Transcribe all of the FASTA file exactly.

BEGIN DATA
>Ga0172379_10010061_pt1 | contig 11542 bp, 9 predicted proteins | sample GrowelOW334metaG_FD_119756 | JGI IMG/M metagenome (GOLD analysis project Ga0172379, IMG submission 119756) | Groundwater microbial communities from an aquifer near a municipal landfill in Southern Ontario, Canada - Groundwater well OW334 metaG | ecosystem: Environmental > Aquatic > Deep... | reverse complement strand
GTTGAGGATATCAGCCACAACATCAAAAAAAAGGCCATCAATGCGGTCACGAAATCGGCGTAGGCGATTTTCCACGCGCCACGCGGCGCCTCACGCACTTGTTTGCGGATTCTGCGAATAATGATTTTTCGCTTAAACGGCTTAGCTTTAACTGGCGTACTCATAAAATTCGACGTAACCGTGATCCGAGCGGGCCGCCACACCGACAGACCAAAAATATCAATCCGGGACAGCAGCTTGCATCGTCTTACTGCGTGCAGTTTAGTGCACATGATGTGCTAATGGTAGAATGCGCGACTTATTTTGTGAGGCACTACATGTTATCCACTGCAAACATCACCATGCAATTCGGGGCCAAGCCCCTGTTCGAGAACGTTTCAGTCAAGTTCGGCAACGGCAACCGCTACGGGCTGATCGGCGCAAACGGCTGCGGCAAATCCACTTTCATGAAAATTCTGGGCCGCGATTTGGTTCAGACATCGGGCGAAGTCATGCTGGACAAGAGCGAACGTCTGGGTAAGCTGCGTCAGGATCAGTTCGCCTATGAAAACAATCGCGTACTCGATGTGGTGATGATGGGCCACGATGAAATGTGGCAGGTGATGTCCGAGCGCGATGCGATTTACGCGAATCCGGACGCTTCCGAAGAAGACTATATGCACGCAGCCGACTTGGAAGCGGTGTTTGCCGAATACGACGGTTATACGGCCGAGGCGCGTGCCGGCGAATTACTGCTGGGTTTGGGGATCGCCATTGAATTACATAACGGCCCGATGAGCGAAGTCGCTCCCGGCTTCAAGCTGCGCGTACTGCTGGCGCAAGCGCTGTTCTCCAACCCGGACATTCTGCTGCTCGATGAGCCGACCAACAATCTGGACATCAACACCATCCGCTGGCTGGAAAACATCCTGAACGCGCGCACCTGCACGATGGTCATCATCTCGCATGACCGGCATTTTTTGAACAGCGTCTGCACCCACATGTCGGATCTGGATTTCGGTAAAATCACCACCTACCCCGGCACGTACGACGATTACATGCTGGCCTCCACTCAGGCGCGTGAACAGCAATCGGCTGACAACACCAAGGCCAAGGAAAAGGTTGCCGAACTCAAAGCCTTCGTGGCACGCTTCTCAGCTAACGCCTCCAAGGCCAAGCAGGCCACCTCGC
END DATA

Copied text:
>Ga0172379_10010061_pt1 | contig 11542 bp, 9 predicted proteins | sample GrowelOW334metaG_FD_119756 | JGI IMG/M metagenome (GOLD analysis project Ga0172379, IMG submission 119756) | Groundwater microbial communities from an aquifer near a municipal landfill in Southern Ontario, Canada - Groundwater well OW334 metaG | ecosystem: Environmental > Aquatic > Deep... | reverse complement strand
GTTGAGGATATCAGCCACAACATCAAAAAAAAGGCCATCAATGCGGTCACGAAATCGGCGTAGGCGATTTTCCACGCGCCACGCGGCGCCTCACGCACTTGTTTGCGGATTCTGCGAATAATGATTTTTCGCTTAAACGGCTTAGCTTTAACTGGCGTACTCATAAAATTCGACGTAACCGTGATCCGAGCGGGCCGCCACACCGACAGACCAAAAATATCAATCCGGGACAGCAGCTTGCATCGTCTTACTGCGTGCAGTTTAGTGCACATGATGTGCTAATGGTAGAATGCGCGACTTATTTTGTGAGGCACTACATGTTATCCACTGCAAACATCACCATGCAATTCGGGGCCAAGCCCCTGTTCGAGAACGTTTCAGTCAAGTTCGGCAACGGCAACCGCTACGGGCTGATCGGCGCAAACGGCTGCGGCAAATCCACTTTCATGAAAATTCTGGGCCGCGATTTGGTTCAGACATCGGGCGAAGTCATGCTGGACAAGAGCGAACGTCTGGGTAAGCTGCGTCAGGATCAGTTCGCCTATGAAAACAATCGCGTACTCGATGTGGTGATGATGGGCCACGATGAAATGTGGCAGGTGATGTCCGAGCGCGATGCGATTTACGCGAATCCGGACGCTTCCGAAGAAGACTATATGCACGCAGCCGACTTGGAAGCGGTGTTTGCCGAATACGACGGTTATACGGCCGAGGCGCGTGCCGGCGAATTACTGCTGGGTTTGGGGATCGCCATTGAATTACATAACGGCCCGATGAGCGAAGTCGCTCCCGGCTTCAAGCTGCGCGTACTGCTGGCGCAAGCGCTGTTCTCCAACCCGGACATTCTGCTGCTCGATGAGCCGACCAACAATCTGGACATCAACACCATCCGCTGGCTGGAAAACATCCTGAACGCGCGCACCTGCACGATGGTCATCATCTCGCATGACCGGCATTTTTTGAACAGCGTCTGCACCCACATGTCGGATCTGGATTTCGGTAAAATCACCACCTACCCCGGCACGTACGACGATTACATGCTGGCCTCCACTCAGGCGCGTGAACAGCAATCGGCTGACAACACCAAGGCCAAGGAAAAGGTTGCCGAACTCAAAGCCTTCGTGGCACGCTTCTCAGCTAACGCCTCCAAGGCCAAGCAGGCCACCTCGC